Historical exploitation of the Mediterranean Sea and the absence of rigorous baselines makes it difficult to evaluate the current health of the marine ecosystems and the efficacy of conservation actions at the ecosystem level. Here we establish the first current baseline and gradient of ecosystem structure of nearshore rocky reefs at the Mediterranean scale. We conducted underwater surveys in 14 marine protected areas and 18 open access sites across the Mediterranean, and across a 31-fold range of fish biomass (from 3.8 to 118 g m−2). Our data showed remarkable variation in the structure of rocky reef ecosystems. Multivariate analysis showed three alternative community states: (1) large fish biomass and reefs dominated by non-canopy algae, (2) lower fish biomass but abundant native algal canopies and suspension feeders, and (3) low fish biomass and extensive barrens, with areas covered by turf algae. Our results suggest that the healthiest shallow rocky reef ecosystems in the Mediterranean have both large fish and algal biomass. Protection level and primary production were the only variables significantly correlated to community biomass structure. Fish biomass was significantly larger in well-enforced no-take marine reserves, but there were no significant differences between multi-use marine protected areas (which allow some fishing) and open access areas at the regional scale. The gradients reported here represent a trajectory of degradation that can be used to assess the health of any similar habitat in the Mediterranean, and to evaluate the efficacy of marine protected areas.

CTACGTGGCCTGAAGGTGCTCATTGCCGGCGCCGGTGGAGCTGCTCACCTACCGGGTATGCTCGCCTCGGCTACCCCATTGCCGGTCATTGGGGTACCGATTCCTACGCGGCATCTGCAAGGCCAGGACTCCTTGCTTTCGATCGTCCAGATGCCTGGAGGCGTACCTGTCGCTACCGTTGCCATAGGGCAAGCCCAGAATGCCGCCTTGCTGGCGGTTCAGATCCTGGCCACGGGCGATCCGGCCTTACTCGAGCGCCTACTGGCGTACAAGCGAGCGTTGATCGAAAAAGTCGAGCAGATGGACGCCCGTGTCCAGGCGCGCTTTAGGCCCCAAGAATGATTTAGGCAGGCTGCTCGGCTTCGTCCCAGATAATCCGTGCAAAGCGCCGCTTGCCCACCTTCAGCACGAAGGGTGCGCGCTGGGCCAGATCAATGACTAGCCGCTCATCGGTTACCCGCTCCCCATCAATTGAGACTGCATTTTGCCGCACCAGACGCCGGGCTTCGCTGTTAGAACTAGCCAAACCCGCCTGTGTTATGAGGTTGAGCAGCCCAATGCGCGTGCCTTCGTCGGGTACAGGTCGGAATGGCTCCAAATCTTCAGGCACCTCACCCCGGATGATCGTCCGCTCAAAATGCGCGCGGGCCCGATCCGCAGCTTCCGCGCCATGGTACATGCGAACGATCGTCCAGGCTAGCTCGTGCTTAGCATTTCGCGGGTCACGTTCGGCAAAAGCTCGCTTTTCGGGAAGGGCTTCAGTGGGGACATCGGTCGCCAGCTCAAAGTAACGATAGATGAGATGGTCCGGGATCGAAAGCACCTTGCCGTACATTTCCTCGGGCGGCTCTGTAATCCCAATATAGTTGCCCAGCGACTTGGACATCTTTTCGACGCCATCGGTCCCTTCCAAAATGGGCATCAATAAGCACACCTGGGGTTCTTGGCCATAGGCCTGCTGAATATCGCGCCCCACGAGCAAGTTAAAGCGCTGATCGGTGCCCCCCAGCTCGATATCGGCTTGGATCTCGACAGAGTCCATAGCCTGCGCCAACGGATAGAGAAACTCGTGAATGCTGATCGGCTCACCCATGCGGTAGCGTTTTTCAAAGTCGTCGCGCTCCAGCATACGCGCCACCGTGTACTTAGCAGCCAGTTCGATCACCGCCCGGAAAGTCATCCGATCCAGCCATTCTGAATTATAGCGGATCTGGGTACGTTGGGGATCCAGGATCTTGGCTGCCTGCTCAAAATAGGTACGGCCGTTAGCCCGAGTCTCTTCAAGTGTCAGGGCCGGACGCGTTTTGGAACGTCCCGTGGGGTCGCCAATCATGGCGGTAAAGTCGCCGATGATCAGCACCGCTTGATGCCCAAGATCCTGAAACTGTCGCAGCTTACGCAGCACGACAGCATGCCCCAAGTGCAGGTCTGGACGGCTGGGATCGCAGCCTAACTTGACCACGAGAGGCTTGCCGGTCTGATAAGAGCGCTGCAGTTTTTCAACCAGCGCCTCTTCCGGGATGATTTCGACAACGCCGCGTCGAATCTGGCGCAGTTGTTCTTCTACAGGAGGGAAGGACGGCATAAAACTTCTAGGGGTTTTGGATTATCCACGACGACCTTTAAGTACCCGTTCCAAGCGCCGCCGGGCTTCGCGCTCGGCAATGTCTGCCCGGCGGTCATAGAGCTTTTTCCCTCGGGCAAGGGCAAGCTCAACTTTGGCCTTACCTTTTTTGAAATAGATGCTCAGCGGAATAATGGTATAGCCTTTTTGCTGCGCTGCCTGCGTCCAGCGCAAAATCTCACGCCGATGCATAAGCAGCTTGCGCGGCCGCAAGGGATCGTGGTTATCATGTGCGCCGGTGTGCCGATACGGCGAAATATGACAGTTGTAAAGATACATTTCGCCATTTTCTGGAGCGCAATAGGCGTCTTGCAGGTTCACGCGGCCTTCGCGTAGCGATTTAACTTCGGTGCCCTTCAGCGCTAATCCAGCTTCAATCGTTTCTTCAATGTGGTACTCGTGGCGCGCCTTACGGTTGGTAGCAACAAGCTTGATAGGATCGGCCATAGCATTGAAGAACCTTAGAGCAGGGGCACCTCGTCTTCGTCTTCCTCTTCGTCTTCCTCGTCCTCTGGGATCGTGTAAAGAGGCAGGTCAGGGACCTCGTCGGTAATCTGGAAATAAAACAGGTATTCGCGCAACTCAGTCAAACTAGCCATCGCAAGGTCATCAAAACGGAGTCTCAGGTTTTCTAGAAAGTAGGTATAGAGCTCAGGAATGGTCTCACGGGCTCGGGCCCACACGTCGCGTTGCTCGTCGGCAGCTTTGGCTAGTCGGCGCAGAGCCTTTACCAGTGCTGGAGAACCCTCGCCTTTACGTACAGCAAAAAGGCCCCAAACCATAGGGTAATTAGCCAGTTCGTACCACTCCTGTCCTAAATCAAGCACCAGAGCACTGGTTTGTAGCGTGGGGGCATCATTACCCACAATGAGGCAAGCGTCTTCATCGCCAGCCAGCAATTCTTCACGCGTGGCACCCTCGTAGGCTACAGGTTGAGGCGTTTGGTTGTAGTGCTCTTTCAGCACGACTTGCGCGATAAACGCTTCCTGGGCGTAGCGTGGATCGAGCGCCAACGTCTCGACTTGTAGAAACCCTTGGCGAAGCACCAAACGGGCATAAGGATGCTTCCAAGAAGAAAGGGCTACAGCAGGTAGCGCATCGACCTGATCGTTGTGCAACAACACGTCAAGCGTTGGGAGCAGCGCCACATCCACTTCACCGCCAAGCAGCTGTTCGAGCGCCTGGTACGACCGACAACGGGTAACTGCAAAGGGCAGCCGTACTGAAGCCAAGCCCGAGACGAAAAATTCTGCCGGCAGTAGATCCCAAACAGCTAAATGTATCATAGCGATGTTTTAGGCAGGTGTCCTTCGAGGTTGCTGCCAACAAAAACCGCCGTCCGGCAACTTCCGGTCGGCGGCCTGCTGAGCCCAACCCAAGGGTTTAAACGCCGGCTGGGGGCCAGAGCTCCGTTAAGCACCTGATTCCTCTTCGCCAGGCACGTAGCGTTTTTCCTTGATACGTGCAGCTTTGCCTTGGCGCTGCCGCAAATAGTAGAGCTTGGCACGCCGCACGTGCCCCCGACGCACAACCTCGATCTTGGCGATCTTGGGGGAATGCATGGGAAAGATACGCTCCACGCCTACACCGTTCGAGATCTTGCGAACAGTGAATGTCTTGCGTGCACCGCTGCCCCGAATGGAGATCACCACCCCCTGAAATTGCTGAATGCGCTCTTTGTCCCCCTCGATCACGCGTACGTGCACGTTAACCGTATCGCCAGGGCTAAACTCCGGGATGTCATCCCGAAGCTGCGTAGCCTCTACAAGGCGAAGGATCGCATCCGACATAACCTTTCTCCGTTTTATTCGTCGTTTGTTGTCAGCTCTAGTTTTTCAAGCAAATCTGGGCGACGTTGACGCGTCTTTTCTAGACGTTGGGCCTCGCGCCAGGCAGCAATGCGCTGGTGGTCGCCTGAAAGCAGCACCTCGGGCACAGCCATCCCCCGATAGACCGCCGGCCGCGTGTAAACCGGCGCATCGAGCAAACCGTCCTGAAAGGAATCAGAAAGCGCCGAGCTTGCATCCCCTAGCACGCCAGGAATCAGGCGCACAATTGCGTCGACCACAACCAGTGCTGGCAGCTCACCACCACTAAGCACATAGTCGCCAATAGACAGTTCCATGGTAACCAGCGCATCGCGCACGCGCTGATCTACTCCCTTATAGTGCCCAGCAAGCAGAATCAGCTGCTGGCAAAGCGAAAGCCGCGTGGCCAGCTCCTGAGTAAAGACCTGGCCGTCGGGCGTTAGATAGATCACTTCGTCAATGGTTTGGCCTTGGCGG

Introduction

Intense exploitation over millennia has depleted Mediterranean species from the large to the small, including the Mediterranean monk seal, sea turtles, bluefin tuna, groupers, red coral, lobsters, and limpets (e.g., [1], [2], [3]). Habitat destruction, pollution, introduced species and climate change have also taken a toll on Mediterranean species and ecosystems [4], [5]. Although these impacts have been significant, based on qualitative observations over the millennia, it is difficult to evaluate their magnitude because there is no rigorous historical baseline for the abundance of marine species or the structure of marine ecosystems in the Mediterranean [6], [7], except for a few taxa and local time series of fishery dependent and independent data [3]. Most of the quantitative data on the structure of Mediterranean ecosystems originates from field studies in the last 30 years. Therefore, our attempts to evaluate the health of the marine ecosystem and the efficacy of recent conservation actions at the ecosystem level are constrained by a limited sense of what is possible or natural [8]. Here we establish the first current comparable baseline of ecosystem structure at the Mediterranean scale, focusing on nearshore rocky reefs.